"Ahh, but what about when they get in the 'real' world? How about then huh?"
We actually believe the family is the "Real" world. School life certainly isn't real life as what works in school doesn't work anywhere else. So assuming "Real World" means the workplace, shops, sports and everything outside of home and school, we can answer that our methods work very well.
One on one taught conflict resolution techniques work great in the "outside" world. The children have been performing admirably in the shop and in sports teams in which they have participated.
So, the experiment continues...
Previous articles about sibling rivalry are here and here.
(The photo is of Eric teaching Martin to fire a bow and arrow. Martin concentrated very well and once he fired his arrow he went back to his primary role of arrow fetching.)
26 January 2010
Large families are much more efficient than a 4 person family and even more efficient than many of the broken family and family like structures around us. Let us look at the numbers.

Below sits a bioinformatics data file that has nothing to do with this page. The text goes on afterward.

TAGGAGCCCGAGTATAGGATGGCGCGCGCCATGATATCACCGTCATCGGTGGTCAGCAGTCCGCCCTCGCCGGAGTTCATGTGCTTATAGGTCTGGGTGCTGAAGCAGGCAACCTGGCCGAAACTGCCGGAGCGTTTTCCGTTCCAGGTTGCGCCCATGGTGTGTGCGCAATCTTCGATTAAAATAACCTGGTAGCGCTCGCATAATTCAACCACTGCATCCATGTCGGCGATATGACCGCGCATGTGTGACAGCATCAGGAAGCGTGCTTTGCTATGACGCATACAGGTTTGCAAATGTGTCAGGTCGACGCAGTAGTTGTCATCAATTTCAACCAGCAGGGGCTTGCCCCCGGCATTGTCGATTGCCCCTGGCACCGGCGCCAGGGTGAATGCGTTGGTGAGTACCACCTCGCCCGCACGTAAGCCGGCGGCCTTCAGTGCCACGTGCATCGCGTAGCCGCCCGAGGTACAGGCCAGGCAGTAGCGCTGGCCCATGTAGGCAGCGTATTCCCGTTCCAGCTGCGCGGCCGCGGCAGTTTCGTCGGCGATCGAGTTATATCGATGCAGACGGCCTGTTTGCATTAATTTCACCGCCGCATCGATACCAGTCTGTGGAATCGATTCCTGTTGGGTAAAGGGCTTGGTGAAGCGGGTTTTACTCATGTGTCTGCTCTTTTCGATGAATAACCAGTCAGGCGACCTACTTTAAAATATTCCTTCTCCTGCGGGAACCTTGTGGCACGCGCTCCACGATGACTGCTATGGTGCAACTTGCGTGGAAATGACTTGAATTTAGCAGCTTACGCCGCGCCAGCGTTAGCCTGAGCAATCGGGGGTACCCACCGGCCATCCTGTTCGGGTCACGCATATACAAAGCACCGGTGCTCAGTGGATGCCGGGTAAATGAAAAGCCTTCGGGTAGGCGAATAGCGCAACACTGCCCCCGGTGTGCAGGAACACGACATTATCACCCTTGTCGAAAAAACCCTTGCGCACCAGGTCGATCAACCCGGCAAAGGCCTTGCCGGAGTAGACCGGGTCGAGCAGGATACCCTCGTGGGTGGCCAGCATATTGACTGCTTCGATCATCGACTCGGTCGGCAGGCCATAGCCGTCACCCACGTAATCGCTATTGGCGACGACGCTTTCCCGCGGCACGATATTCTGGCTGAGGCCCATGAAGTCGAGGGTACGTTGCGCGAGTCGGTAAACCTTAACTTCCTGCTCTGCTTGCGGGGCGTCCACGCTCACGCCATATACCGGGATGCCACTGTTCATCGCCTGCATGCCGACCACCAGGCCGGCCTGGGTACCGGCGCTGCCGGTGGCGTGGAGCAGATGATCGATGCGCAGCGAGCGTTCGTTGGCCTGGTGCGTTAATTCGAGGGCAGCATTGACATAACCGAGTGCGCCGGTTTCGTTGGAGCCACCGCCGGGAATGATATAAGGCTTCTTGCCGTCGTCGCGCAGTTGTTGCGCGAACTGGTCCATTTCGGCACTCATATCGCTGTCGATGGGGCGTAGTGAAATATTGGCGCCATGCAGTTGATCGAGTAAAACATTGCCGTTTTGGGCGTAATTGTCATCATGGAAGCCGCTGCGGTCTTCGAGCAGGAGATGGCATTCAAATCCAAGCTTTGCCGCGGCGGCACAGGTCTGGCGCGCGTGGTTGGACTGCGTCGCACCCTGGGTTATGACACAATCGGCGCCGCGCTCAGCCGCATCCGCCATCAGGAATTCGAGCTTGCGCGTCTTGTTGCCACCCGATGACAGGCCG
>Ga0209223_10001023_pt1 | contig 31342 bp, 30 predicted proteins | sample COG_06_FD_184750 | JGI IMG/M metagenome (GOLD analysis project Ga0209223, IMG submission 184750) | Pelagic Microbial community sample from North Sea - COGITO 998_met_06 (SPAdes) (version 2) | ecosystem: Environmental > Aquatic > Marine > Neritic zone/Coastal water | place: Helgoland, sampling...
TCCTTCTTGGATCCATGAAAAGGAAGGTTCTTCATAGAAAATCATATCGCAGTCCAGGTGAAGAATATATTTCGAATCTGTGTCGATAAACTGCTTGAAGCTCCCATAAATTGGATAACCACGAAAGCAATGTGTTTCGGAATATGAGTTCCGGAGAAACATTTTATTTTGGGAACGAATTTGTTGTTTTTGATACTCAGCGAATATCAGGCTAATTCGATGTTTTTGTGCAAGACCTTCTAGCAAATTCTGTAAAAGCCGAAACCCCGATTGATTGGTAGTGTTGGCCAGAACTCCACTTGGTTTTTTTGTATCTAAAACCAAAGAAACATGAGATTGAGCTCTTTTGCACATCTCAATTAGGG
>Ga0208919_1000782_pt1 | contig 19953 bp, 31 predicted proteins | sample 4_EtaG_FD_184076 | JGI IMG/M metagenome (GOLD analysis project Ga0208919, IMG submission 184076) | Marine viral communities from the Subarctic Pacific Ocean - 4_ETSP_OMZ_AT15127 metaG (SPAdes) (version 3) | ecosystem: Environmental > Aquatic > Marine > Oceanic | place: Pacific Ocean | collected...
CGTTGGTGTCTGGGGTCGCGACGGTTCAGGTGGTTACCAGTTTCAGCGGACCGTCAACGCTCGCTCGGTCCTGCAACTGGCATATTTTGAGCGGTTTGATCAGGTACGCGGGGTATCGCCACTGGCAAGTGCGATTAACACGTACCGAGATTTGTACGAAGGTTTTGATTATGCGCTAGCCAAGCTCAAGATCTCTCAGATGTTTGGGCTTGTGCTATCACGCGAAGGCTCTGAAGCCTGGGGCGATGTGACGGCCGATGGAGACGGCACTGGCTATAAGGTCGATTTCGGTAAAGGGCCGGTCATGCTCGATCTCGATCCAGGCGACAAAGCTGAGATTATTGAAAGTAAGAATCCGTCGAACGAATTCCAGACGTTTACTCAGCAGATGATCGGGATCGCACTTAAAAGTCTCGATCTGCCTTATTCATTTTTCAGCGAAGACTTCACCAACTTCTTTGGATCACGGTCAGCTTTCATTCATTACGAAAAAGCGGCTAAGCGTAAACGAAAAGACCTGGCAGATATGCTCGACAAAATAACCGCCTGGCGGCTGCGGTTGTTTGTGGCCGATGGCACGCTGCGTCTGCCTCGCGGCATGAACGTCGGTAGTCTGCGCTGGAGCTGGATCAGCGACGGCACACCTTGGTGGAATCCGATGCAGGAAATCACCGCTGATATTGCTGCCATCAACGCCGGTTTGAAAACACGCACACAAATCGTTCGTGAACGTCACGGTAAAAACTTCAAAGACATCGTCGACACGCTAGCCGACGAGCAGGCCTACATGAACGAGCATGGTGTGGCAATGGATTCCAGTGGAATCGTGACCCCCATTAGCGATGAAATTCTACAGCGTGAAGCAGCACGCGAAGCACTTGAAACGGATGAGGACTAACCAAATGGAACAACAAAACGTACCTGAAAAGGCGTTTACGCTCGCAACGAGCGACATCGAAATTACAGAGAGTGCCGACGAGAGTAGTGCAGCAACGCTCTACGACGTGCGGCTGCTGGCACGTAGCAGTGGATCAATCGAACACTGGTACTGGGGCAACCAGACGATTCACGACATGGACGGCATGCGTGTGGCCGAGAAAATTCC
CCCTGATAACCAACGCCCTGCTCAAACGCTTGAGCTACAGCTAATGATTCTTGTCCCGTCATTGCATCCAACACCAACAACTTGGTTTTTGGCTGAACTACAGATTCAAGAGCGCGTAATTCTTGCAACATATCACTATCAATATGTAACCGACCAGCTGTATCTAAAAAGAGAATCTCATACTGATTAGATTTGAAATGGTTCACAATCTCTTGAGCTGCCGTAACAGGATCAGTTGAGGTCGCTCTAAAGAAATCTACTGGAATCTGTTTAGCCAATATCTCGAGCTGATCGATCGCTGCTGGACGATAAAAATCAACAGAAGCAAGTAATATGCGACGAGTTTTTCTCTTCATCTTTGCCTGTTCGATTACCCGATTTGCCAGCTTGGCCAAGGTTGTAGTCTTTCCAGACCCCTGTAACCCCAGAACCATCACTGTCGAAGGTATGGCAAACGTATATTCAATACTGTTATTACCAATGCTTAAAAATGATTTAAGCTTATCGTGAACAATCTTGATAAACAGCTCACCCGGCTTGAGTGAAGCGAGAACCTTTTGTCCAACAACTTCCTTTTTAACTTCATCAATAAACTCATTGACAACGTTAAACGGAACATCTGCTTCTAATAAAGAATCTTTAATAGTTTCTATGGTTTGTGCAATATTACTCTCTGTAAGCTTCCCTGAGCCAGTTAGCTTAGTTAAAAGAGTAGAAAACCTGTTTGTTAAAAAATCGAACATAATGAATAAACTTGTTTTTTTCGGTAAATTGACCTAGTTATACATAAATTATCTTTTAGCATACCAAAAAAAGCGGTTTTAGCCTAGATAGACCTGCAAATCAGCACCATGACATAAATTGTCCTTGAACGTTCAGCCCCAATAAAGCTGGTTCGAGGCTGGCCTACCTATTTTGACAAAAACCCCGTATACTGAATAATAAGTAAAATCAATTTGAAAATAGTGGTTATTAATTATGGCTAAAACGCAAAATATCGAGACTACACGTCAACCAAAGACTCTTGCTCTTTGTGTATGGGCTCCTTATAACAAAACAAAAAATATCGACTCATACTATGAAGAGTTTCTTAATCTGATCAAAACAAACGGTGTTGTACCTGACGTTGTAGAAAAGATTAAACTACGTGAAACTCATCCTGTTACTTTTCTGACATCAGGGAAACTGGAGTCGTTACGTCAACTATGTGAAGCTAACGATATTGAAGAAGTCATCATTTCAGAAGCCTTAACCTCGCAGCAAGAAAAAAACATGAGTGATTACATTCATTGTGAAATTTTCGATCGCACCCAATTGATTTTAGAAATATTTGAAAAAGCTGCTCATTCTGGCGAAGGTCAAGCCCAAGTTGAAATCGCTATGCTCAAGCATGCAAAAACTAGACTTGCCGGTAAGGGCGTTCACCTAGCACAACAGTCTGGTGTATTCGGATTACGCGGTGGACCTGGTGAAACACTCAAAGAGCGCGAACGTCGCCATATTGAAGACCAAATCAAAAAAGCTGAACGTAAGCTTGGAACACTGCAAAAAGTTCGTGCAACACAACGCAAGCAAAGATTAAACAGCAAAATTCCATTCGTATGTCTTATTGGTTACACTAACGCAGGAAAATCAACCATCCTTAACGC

Housing: Our house looks big when compared to a typical 3 bedroom house as we have 4 bedrooms plus a study and large dining room and lounge room. Attached is a 2 room "granny" flat where Lana's parents live. So our property houses 11 people (soon to be 12). We use the same rubbish bins as everyone around us with 1 or 2 people per house. The living space per person actually works out about 1/3rd of the 1 or 2 person households. Yet we feel as if we have ample space.
Power Consumption: We spend around $950 per quarter on Electricity. That is around $86 per person. The typical power bill for the 2 person families around here is around $250 to $350 a quarter. The average per person rate is $150.
Water: We are on tank water. This means all our water is derived from rainfall running off the roof into our water tanks.
Food and Groceries: Our monthly supermarket bill is around $1,300 per month. (USD $1,100) That is for 9 people, or $122 per person. This is very efficient as we don't cut back on quality, we just get better value with buying in bulk and re-using leftovers and being more efficient in meal preparation.
Fuel and Cars: We have a family van that seats 12 people. The fuel economy is about 10km per litre (around 23.5 mpg) similar to a mid range sedan. We travel as a family in one car rather than two full sedans. Typically 9 people would be from 3 to 4 families so would need 3 to 4 cars. The cost of a new car vs a new van is about 1 to 1.5 sedans = 1 van. So we save around 2 more cars on the road.